Campaign watchdog groups say three potential Republican presidential candidates and one Democrat are violating election law by using outside groups as shell campaigns while they test the political waters.
The Campaign Legal Center and Democracy 21 have filed complaints with the Federal Election Commission against Republicans Jeb Bush, Wisconsin Gov. Scott Walker and Rick Santorum, as well as against Democrat Martin O’Malley, accusing the four of breaking rules governing undeclared candidates, The Hill reports.
"These 2016 presidential contenders must take the American people for fools — flying repeatedly to Iowa and New Hampshire to meet with party leaders and voters, hiring campaign staff and raising millions of dollars from deep-pocketed mega donors, all the while denying that they are even ‘testing the waters’ of a presidential campaign," Paul Ryan, senior counsel for the Campaign Legal Center,
said in a statement.
"But federal campaign finance law is no joke and the candidate contribution limits kick in as soon as a person begins raising and spending money to determine whether they’re going to run for office. Bush, O’Malley, Santorum and Walker appear to be violating federal law."
International Business Times notes
candidates used to follow a common process of forming an an exploratory committee to raise money and pay for expenses like traveling to early primary states.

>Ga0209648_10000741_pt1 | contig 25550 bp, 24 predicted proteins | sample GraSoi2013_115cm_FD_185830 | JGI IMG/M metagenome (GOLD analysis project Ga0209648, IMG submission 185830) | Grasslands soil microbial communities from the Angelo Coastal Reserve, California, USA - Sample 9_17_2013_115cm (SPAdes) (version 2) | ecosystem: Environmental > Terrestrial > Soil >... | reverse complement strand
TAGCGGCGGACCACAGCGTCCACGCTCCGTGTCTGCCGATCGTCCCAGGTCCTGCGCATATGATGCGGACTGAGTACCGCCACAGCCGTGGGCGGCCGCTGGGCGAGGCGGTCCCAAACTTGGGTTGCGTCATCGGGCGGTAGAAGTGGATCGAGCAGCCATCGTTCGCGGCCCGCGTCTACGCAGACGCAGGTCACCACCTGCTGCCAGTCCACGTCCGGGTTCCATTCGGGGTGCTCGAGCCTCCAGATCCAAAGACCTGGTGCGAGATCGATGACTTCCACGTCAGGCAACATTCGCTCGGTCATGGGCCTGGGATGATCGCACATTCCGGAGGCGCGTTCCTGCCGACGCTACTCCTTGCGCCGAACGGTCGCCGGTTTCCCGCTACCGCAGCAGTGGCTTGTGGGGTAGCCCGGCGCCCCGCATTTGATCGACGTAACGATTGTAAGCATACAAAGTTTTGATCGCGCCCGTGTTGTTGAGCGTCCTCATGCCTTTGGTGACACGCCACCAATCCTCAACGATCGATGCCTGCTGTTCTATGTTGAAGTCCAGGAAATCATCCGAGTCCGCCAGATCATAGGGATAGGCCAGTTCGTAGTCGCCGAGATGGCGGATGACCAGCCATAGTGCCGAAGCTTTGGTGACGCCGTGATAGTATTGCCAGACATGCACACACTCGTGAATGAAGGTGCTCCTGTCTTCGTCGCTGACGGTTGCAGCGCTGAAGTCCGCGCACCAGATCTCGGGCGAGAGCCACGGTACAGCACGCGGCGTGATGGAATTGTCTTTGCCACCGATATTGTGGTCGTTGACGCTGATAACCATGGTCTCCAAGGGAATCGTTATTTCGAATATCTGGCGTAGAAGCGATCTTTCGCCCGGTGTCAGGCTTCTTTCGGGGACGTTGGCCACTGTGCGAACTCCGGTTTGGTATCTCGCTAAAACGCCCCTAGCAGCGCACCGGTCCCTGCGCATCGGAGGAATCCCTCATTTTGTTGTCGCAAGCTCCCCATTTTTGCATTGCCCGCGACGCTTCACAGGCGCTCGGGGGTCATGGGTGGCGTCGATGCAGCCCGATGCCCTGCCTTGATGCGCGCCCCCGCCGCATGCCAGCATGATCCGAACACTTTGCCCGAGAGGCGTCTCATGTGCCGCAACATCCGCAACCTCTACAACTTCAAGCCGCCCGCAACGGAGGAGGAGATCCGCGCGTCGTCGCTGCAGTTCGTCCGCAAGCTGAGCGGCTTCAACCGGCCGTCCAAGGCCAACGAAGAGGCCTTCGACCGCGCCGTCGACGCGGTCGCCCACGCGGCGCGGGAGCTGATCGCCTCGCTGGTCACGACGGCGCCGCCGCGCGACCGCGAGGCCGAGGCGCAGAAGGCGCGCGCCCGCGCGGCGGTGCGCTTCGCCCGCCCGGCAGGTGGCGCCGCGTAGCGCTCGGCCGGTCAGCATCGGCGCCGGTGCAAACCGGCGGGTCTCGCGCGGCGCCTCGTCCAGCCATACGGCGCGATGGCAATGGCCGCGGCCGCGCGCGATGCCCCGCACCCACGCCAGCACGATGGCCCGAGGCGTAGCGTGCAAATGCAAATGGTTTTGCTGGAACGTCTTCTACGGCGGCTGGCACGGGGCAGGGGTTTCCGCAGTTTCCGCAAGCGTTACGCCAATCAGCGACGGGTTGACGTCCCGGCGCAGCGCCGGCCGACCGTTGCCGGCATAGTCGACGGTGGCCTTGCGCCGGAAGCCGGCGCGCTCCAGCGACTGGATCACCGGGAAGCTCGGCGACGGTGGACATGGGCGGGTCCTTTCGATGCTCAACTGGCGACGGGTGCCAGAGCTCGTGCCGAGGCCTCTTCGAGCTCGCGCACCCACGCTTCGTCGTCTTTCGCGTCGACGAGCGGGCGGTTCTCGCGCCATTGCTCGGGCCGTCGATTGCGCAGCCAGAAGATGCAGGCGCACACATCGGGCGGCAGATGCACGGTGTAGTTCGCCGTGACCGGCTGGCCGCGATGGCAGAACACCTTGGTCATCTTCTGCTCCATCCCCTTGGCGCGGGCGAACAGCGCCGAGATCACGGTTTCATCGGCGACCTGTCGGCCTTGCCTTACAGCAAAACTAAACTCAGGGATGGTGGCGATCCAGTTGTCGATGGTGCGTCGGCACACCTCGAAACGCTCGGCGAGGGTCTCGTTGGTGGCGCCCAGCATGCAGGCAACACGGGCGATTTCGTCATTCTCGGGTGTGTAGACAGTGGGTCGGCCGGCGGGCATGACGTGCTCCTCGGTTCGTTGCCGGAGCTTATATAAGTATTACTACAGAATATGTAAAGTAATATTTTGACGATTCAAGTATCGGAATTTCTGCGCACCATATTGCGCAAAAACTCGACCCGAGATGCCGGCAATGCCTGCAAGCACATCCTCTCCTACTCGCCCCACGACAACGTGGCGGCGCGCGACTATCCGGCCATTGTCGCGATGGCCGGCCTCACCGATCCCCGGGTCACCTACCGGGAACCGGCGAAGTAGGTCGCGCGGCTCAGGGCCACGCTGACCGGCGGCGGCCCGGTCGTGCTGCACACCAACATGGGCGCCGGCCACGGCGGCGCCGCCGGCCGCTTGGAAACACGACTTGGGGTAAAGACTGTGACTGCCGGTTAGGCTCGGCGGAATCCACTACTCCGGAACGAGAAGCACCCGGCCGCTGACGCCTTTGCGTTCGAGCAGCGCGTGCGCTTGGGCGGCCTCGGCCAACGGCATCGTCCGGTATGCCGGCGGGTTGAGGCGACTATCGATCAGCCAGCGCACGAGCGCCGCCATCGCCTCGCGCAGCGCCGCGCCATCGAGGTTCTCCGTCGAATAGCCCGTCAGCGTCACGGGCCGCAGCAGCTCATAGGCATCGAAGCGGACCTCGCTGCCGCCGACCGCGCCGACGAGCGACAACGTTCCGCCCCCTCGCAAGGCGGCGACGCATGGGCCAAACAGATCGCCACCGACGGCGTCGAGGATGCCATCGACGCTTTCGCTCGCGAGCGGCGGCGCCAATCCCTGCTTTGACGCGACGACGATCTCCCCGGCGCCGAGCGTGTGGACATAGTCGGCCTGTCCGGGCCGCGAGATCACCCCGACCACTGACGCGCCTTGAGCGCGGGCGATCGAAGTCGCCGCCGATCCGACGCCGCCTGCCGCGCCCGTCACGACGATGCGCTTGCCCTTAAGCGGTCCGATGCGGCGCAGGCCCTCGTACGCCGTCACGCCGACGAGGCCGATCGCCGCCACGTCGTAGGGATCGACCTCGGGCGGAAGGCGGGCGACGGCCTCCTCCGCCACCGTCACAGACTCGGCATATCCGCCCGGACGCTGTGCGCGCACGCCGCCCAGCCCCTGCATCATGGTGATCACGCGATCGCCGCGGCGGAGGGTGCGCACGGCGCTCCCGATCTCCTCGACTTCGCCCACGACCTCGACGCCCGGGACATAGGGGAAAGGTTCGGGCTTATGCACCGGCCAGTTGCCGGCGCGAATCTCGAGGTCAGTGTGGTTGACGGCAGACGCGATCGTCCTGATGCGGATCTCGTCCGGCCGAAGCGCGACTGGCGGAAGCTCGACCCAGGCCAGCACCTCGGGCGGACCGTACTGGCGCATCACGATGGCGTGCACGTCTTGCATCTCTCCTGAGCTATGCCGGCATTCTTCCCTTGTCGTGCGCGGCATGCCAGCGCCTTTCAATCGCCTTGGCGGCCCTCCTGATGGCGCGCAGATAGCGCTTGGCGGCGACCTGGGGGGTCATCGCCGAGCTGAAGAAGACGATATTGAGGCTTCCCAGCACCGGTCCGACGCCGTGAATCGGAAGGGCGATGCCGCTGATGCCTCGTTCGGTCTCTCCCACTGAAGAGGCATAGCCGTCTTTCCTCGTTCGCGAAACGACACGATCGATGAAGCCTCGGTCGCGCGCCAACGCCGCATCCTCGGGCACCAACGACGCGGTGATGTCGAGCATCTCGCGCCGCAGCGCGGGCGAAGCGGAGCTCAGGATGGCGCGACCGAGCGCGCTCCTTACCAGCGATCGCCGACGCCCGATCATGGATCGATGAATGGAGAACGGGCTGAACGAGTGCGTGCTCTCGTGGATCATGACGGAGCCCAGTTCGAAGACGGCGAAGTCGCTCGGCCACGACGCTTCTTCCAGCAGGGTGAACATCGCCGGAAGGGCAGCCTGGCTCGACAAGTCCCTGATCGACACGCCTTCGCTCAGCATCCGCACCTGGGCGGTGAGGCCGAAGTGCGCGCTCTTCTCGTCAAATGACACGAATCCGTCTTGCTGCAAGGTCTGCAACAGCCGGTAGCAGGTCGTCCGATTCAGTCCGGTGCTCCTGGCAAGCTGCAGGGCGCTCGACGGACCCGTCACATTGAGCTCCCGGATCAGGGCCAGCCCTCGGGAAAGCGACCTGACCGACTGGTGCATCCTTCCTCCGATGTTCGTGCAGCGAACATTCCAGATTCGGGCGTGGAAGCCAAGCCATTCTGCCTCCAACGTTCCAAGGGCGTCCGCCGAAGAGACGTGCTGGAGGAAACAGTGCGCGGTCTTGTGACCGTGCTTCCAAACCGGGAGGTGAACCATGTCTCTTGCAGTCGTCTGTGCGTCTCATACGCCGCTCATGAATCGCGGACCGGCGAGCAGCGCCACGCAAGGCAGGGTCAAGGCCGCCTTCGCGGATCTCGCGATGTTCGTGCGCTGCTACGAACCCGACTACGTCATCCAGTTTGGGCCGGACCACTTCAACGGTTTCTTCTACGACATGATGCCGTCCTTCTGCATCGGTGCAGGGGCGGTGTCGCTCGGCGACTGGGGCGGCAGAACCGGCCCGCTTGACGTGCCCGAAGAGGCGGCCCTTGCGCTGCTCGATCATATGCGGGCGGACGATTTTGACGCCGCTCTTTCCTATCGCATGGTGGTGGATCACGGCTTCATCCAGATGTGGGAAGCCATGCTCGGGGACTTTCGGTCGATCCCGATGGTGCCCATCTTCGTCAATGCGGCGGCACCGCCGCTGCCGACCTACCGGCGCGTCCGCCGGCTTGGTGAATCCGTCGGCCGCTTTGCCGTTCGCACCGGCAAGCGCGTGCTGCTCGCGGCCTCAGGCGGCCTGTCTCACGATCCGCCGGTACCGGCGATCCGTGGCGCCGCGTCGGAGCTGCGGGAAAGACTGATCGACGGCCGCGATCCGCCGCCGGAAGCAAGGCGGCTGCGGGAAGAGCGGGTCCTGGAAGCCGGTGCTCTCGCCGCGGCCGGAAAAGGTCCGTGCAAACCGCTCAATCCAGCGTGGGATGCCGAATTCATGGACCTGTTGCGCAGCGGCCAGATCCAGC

The advent of the super PAC, which can raise and spend without limits, has changed all that.
For the 2016 race, just two candidates have opted to form an exploratory committee – former Virginia Democratic Sen. Jim Webb, and Republican Ben Carson, IBTimes reports.
Meanwhile, Walker has created a "527 political committee" – named after the part of the tax code that allows groups to raise money to influence campaigns – called Our American Revival, the IBTimes reports.
Bush launched his Right to Rise PAC when he announced he was exploring a White House run, and Santorum started his Patriot Voices PAC in 2012, the newspaper reports.
O'Malley also has been using his PAC, O’ Say Can You See, since 2012 to support other Democrats and raise funds as his national profile increased, IBTimes reports.
Three of the four potential contenders refuted the complaint.
"Our PAC has been fully compliant with the law," O’Malley’s spokeswoman Lis Smith told the IBTimes.
Bush's spokeswoman Allie Brandenburger told the newspaper that if Bush "engages in any testing-the-waters activities, they will be paid for appropriately under the law and reported at the required time."
And Walker's spokeswoman Kirsten Kukowski said the governor "has been talking to Americans about his reform-minded principles in Wisconsin through the issues based organization Our American Revival," and that "if there are any announcements about his future he will do it in accordance with the law."
Santorum didn't have an immediate comment.
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